In this Aug. 26, 2009 photo, a tank stolen by Polish insurgents from Nazi German occupying forces during World War II and turned against them in in an ill-fated attempt to liberate themselves stands as a reminder of the heroic chapter in Polish history. The tank is one of many visible reminders in Poland today of the massive suffering inflicted on the country between 1939 and 1945. Poland on Tuesday will hold state ceremonies for the start of World War II, which began Sept. 1, 1939, with Nazi Germany's invasion of neighboring Poland.
It was daybreak on September 1, 1939. And my grandfather and I were seated next to the family radio in his summer house in Lake Mohegan, 40 miles north of New York.
It was an exciting time. We could hear clearly the broadcast from Berlin. We listened to the hoarse, angry voice of Adolph Hitler, the Chancellor of Germany, addressing the Reichstag, the German parliament.
Hitler was interrupted again and again by the cheers of his puppet legislators. They shouted “Sieg Heil” as he announced that German troops had crossed the Polish frontier and were engaged in fighting. He denounced the Polish government for precipitating the conflict, a typical Nazi lie.
My grandfather and I heard the cheering as Hitler screamed: “The Polish State has refused the peaceful settlement of relations which I desired, and has appealed to arms…A series of violations of the frontier, intolerable to a great Power, proved that Poland is no longer willing to respect the frontier of the Reich.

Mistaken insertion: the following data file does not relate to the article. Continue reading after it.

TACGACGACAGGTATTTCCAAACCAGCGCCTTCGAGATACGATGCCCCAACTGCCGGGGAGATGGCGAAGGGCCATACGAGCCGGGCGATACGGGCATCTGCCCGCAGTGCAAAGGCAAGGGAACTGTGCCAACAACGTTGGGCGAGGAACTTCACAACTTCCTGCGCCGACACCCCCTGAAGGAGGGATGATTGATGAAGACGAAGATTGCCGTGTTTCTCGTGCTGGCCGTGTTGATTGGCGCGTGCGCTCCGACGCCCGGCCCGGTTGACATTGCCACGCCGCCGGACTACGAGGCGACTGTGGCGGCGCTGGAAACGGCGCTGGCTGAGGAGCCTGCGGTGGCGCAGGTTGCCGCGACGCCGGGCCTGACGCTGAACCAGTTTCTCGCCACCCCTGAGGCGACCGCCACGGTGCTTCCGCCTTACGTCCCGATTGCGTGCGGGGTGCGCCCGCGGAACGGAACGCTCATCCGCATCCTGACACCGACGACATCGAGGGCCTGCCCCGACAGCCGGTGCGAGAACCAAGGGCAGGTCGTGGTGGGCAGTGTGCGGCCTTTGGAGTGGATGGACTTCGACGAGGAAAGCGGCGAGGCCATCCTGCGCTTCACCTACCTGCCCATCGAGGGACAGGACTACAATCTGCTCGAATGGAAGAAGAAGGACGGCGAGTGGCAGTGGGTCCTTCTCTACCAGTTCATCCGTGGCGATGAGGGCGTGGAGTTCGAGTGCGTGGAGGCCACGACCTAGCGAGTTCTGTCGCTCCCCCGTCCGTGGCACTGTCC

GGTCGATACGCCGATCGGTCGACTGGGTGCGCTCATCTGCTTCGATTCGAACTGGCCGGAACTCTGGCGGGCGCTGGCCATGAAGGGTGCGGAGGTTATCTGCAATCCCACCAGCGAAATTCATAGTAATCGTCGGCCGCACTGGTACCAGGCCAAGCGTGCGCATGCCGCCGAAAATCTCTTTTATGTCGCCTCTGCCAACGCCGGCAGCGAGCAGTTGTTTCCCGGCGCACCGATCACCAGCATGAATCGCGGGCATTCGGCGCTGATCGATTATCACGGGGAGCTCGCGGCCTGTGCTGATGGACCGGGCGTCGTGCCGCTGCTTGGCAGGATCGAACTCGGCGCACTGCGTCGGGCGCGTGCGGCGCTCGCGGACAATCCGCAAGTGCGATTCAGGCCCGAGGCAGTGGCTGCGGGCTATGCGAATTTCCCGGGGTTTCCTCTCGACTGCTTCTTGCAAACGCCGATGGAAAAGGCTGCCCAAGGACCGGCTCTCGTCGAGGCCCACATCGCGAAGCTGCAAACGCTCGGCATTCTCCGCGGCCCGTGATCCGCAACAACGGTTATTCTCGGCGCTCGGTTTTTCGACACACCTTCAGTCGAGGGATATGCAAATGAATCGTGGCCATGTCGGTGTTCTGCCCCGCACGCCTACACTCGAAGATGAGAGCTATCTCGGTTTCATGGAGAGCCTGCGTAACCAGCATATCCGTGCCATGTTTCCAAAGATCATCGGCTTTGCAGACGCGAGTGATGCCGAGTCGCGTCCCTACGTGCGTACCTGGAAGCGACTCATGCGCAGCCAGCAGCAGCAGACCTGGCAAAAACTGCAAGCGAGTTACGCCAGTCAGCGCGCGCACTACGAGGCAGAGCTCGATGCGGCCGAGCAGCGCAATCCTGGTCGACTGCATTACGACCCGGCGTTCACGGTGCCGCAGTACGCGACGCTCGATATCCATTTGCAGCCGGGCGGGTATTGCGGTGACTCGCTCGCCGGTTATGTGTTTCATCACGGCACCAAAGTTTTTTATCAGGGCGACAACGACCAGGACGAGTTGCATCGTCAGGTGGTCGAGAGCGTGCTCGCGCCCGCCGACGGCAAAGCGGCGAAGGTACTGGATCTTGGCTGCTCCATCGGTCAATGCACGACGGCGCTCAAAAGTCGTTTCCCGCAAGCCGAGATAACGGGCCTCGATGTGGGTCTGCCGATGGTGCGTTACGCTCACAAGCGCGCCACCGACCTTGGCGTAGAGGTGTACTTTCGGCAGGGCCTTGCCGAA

“In order to put an end to this lunacy, I have no other choice than to meet force with force from now on.”
We heard the clipped, confident tones of commentator H.V. Kaltenborn, translating Hitler’s speech and reading the latest bulletins from overseas. It was six hours later in Berlin, Paris, London and Warsaw. The British and French governments had no choice. Although Hitler tried to cajole them into staying out of it, on September 3, they would fulfill their treaty obligations to Poland and declare war on Germany. But it didn’t do the Poles any good. Within a few days, Hitler’s juggernaut had overrun Poland.
I was thrilled to be an eyewitness, through radio, t o an historic moment. But our next door neighbor in the country, by 8 o’clock in the morning, had complained to my grandfather about the radio waking her up. My grandfather let her have it. “What’s the matter with you? It’s a war, a war is breaking ou -- And you’re worried about your sleep!”
Grandpa -- I called him "Zaida”---had a sense of history. And so did his 15-year-old grandson. Within two years, America would be at war. Millions of Americans, including this grandson, would be in uniform, fighting the Germans and the Japanese. And, by 1945, Hitler and his allies would be defeated. The Nazi dictator would commit suicide in his Berlin bunker. A new world would be born.
As the summer of 2009 comes to an end, I think back to that portentous summer of 1939 when the world teetered on the brink of disaster. Tens of millions would lose their lives in the fighting that followed----and many millions more in the extermination camps that the monstrous Nazi dictator built to justify his racial theories.
The grass outside the house was still wet with dew when I left my grandfather’s side on that September morning -- so long ago. Birds were singing. The angry voice of Hitler had faded away. I wondered what the future would bring.